In the evening, we dined at a restaurant, right in front of Passau Hotel Weisser Hase, which was our abode for the night. My dinner comprised a plate of mixed salad with raw vegetables and leafy salads, with a dressing of oil, vinegar, mustard, and other ingredients. Passau Hotel Weisser Hase was built in 1512 and has been revamped, maintaining the old look.

Bernard Snuff Factory RegensburgRegensburg
It was sunny yet windy when we reached Best Western Premier Hotel in Regensburg after a coach journey of just two hours. Situated at the confluence of the Danube, Naab, and Regen rivers, Regensburg (also in Bavaria) was declared a UNESCO World Heritage Site in 2006. The city has a population of about 1.5 lakh, including 30,000 students. It is a young city with Germany’s oldest stone bridge undergoing renovation that is set to complete by 2017. The very famous St. Peter’s Cathedral here was built between 13th and 16th centuries in Gothic-style architecture, in competition to the Cologne Cathedral. The city was not affected by World War II.

We met our guide at Stadtamhof and walked up to the Sausage Kitchen. After crossing the well-known Stone Bridge, we reached the historic town of Regensburg and visited the Snuff Factory. The former building of the Bernard Snuff Factory, built in 1812, was restored some time in 2005. Three rooms remained unchanged where tourists can still see the original equipment and learn about the production process.

During a walk through the narrow streets of the old town, a visit to the splendid patrician castles, the royal palace or the numerous Romanesque and Gothic churches, one encounters historical richness on every corner. With hidden backyards and places with a Mediterranean atmosphere, Regensburg is replete with typical Italian flair. The cathedral and the centuries-old stone bridge offer a picturesque setting. We also experienced the rich cultural metropolis of the city on the cruise ship over Danube.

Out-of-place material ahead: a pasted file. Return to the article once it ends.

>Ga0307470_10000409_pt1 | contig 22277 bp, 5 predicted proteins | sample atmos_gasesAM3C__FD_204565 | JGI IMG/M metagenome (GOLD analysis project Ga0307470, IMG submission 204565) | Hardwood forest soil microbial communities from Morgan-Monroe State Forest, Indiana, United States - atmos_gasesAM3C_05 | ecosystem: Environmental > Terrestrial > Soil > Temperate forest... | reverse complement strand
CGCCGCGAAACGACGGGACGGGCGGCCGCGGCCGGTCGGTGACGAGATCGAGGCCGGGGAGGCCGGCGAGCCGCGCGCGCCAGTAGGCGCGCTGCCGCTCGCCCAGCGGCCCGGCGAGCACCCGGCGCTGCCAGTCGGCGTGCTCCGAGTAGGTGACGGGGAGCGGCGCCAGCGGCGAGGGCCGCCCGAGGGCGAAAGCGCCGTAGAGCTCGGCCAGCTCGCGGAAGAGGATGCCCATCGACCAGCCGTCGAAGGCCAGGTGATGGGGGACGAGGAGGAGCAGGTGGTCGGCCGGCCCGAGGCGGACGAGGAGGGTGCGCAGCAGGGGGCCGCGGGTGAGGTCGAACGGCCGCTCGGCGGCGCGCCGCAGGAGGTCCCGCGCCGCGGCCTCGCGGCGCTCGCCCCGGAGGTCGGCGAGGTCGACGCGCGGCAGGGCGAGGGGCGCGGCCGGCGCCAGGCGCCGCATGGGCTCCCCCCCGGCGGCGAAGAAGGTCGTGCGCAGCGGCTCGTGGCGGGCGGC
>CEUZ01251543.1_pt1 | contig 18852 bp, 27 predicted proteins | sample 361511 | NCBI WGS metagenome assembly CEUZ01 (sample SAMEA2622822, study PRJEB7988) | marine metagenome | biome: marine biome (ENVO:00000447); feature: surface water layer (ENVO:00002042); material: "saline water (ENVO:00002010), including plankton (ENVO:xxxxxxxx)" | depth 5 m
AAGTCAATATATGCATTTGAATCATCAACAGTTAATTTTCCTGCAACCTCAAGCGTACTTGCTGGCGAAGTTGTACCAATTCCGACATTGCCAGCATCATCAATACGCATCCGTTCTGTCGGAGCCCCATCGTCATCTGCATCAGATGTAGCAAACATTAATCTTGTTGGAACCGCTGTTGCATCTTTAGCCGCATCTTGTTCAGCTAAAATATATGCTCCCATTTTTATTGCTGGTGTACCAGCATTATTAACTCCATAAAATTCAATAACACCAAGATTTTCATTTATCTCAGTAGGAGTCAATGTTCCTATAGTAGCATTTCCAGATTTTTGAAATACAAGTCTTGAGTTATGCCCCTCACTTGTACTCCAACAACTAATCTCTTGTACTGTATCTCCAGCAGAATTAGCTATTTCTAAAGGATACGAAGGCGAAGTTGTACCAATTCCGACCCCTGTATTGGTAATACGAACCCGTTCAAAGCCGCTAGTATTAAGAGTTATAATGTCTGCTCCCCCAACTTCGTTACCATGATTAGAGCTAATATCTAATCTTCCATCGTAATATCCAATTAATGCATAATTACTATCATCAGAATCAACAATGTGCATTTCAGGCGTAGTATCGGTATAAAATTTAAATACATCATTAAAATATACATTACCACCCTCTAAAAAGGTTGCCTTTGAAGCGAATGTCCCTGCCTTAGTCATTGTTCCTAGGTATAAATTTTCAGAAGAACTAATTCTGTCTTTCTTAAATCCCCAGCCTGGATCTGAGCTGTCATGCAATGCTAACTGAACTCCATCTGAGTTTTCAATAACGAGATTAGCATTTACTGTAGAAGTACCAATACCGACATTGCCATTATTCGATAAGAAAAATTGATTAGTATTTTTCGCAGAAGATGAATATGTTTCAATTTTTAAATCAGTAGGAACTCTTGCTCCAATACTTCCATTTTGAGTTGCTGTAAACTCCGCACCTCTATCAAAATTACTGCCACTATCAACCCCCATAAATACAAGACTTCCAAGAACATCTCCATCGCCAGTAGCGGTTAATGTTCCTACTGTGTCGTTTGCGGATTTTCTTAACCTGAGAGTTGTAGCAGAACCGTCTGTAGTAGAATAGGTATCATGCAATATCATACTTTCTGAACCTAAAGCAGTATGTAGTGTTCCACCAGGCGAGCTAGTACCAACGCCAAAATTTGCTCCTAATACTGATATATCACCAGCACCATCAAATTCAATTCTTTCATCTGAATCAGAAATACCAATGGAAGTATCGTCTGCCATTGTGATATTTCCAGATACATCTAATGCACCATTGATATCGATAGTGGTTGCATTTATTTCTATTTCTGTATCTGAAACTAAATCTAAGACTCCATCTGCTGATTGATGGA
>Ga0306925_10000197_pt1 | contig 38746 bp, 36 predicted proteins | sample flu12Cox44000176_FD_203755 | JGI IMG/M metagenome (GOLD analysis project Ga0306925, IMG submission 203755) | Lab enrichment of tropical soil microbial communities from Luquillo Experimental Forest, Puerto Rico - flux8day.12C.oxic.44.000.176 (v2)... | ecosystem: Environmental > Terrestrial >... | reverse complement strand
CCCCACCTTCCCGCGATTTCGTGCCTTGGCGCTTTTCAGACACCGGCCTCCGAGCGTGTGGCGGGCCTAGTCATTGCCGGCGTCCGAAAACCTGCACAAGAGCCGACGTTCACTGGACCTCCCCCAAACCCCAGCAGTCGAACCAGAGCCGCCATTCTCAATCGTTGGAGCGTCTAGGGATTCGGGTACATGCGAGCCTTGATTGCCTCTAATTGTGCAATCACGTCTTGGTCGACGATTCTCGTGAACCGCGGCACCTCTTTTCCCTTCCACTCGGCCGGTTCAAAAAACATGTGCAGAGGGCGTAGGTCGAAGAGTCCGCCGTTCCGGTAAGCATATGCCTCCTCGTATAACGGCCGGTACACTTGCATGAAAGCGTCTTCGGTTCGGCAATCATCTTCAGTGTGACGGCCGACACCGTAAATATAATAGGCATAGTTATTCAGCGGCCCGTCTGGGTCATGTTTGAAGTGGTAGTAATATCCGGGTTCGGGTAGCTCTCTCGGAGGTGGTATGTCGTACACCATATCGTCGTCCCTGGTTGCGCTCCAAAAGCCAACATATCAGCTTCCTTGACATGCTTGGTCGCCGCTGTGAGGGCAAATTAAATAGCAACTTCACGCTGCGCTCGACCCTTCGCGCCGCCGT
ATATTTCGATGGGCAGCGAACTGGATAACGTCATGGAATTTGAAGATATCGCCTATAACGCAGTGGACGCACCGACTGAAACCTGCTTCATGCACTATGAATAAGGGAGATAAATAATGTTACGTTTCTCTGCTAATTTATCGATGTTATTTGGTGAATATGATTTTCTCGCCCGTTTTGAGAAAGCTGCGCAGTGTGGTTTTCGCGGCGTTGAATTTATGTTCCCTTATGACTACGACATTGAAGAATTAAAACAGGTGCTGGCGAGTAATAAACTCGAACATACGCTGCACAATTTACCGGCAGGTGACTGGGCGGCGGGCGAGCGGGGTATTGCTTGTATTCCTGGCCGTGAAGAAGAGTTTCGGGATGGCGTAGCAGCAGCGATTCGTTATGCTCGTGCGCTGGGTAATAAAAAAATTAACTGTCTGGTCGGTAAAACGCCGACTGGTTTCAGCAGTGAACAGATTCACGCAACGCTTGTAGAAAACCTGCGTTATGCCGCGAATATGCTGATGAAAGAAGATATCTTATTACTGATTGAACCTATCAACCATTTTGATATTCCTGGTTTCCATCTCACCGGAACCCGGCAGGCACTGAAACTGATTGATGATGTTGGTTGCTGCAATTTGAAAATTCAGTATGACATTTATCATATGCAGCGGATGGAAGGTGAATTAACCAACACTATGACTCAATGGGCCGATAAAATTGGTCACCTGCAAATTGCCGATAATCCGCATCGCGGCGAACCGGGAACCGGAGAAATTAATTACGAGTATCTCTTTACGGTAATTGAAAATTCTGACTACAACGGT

Later, we toured the very famous Spitalgarten – the Spital Brewery and Foundation. In yesteryears, water here was contaminated and milk was very expensive. Though it is one of the oldest breweries in the world, Spitalgarten had started off as a charity foundation for ill people and those who needed calories. Boasting of a seating capacity for 800, Spitalgarten houses an old age home for 88 people as well. With a number of bars, restaurants, clubs, and other locations merely in the inner city, Regensburg provides a rich and diverse nightlife due to its young population.

Hungarian market Regensburg.jpgDuring my eight-day stay, I learnt that Germans are proud of their ability to create quality offerings. They love good food and beverage and are friendly, warm, and welcoming. Bavarians, too, are traditional people, proud of their culture. All Germans follow traffic rules and the other norms religiously and maintain high standards of driving.

Most importantly, commutation is an overwhelming experience in the country, even for the disabled, with excellent connectivity offered by Deutsche Bahn and trams.

Though the trip drew to an end, I didn’t quite feel like returning just yet. Undoubtedly, Germany is a premier European travel destination with a bouquet of quality experiences. Though the beautiful moments spent here will stay on in my memory, I hope to explore newer destinations of Germany very soon.